Imagine how cool this wedding was: Our Scottish groom, followed by his guests in colourful Indian clothes, dance across the gravel driveway of Hopetoun House towards the wedding ceremony, where guests of the bride’s family await, guarding the entrance until impressed enough by the groom’s party’s dance moves to let them in.
Judging by the amount of air he’s getting, the groom has been practicing his moves, though his wedding party have a way to go before the stables ceremony room doors will be opened. Sensing they may be losing their audience, the groom partners his mother to lead the group in some more familiar Scottish country dancing – The St Bernard’s Waltz. It’s good, but not good enough…
A few relatives of the bride, wearing kilts, head off the advancing group to educate them on the standard of dancing required. As the British conservatism slowly drops, dance moves are replicated, crowds cheer, and the two groups of family and friends start to mix amongst the shared laughter and good times.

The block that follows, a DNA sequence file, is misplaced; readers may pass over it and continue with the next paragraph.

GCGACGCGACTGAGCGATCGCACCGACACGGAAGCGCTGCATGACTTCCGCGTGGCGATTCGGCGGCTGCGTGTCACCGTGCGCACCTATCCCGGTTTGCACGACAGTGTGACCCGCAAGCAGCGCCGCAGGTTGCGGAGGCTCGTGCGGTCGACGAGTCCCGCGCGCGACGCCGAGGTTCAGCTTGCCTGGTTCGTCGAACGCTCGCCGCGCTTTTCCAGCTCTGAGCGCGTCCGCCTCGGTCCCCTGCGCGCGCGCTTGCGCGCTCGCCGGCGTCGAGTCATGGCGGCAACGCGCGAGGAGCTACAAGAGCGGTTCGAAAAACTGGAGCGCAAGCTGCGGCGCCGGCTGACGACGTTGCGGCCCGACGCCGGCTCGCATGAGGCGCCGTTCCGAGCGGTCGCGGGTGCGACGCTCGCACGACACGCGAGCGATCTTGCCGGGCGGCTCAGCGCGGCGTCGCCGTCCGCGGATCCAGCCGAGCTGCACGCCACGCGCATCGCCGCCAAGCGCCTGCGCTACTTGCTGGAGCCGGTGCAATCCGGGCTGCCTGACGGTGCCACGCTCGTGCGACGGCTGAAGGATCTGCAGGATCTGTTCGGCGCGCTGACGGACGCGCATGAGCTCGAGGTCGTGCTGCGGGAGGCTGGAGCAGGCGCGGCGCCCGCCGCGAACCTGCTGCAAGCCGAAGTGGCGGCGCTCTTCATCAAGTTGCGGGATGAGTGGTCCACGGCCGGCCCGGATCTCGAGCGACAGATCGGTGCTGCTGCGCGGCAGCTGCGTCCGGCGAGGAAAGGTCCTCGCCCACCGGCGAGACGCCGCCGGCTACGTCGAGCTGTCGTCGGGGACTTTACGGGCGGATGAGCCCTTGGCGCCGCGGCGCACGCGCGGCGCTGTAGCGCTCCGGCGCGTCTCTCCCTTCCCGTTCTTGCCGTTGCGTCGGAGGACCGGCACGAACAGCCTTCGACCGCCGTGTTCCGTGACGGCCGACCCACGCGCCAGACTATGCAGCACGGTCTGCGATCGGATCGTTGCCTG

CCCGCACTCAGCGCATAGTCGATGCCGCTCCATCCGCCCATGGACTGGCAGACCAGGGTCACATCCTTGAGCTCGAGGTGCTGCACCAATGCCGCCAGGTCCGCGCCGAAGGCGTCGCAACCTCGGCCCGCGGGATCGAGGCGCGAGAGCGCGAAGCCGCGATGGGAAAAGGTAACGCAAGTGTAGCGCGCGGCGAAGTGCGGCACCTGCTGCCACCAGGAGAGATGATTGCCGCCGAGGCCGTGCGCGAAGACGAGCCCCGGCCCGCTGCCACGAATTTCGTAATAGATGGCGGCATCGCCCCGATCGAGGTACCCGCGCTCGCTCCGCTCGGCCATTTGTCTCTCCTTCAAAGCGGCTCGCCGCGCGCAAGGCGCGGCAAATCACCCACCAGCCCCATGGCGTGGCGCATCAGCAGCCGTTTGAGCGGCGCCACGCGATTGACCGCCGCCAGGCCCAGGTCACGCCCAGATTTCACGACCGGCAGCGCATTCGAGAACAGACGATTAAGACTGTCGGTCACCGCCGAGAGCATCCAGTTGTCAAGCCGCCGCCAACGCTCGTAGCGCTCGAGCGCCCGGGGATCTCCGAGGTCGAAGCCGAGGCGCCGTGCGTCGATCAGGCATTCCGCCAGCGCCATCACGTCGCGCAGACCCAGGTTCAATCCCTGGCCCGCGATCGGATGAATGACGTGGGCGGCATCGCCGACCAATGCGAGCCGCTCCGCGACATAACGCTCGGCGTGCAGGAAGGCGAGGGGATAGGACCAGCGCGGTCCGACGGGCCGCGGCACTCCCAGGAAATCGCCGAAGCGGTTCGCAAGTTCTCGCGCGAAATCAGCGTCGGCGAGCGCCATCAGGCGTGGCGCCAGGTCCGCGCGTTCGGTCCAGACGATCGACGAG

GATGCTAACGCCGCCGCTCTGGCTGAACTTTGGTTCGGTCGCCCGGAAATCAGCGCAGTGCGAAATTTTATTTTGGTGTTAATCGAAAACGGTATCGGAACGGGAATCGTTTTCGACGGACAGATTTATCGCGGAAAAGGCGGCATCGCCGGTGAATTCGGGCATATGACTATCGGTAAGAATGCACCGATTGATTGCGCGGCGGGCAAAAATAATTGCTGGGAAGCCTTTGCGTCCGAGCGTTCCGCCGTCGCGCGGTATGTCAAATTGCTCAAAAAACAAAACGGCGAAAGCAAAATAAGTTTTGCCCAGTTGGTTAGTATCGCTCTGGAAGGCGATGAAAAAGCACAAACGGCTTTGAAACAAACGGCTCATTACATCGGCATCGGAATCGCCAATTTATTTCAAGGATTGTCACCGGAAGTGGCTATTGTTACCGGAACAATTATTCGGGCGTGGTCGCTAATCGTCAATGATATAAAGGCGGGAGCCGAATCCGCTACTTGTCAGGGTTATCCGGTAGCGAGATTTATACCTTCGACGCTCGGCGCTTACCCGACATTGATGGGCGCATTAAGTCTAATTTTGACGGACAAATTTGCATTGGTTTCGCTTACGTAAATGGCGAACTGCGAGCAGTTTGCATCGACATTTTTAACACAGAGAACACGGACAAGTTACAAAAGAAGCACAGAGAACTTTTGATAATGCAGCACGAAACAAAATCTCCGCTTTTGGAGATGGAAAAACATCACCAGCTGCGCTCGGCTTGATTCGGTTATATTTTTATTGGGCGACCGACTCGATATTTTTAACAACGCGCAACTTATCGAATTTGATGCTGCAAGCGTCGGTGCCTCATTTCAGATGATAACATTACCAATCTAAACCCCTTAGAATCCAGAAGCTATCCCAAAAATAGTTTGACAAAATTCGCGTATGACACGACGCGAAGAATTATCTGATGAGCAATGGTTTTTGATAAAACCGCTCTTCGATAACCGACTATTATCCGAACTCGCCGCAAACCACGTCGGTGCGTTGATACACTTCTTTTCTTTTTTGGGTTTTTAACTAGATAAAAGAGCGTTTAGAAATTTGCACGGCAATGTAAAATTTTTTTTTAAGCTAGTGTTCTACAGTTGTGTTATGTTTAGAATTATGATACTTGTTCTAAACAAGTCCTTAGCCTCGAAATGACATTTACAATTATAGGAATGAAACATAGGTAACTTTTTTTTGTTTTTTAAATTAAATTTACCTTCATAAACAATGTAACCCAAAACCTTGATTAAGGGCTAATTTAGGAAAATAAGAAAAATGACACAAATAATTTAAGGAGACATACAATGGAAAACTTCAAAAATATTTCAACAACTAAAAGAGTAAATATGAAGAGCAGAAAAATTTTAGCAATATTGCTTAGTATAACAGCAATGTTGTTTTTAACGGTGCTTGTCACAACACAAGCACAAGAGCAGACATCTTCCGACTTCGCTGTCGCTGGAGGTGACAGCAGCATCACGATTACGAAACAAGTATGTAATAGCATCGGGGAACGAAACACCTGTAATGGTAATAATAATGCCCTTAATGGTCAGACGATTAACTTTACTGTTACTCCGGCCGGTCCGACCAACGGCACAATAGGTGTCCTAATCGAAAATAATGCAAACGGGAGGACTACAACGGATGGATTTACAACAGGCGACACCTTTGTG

The doors to the stables are opened so the ceremonial entrance of the groom and his party can start ahead of the Hindu wedding ceremony with all it’s colour and tradition.
But that was only a small part of the day that also featured a traditional Scottish wedding. Hopetoun House, just outside Edinburgh in South Queensferry maintains it’s reputation as one of the grandest wedding venues in Scotland, Heritage Portfolio still serve the best food this wedding photographer has ever been gratefully given, and Luke at the Edinburgh Film Company captured the whole thing beautifully.
Just take a look at the photographs to see how cool and original this wedding is.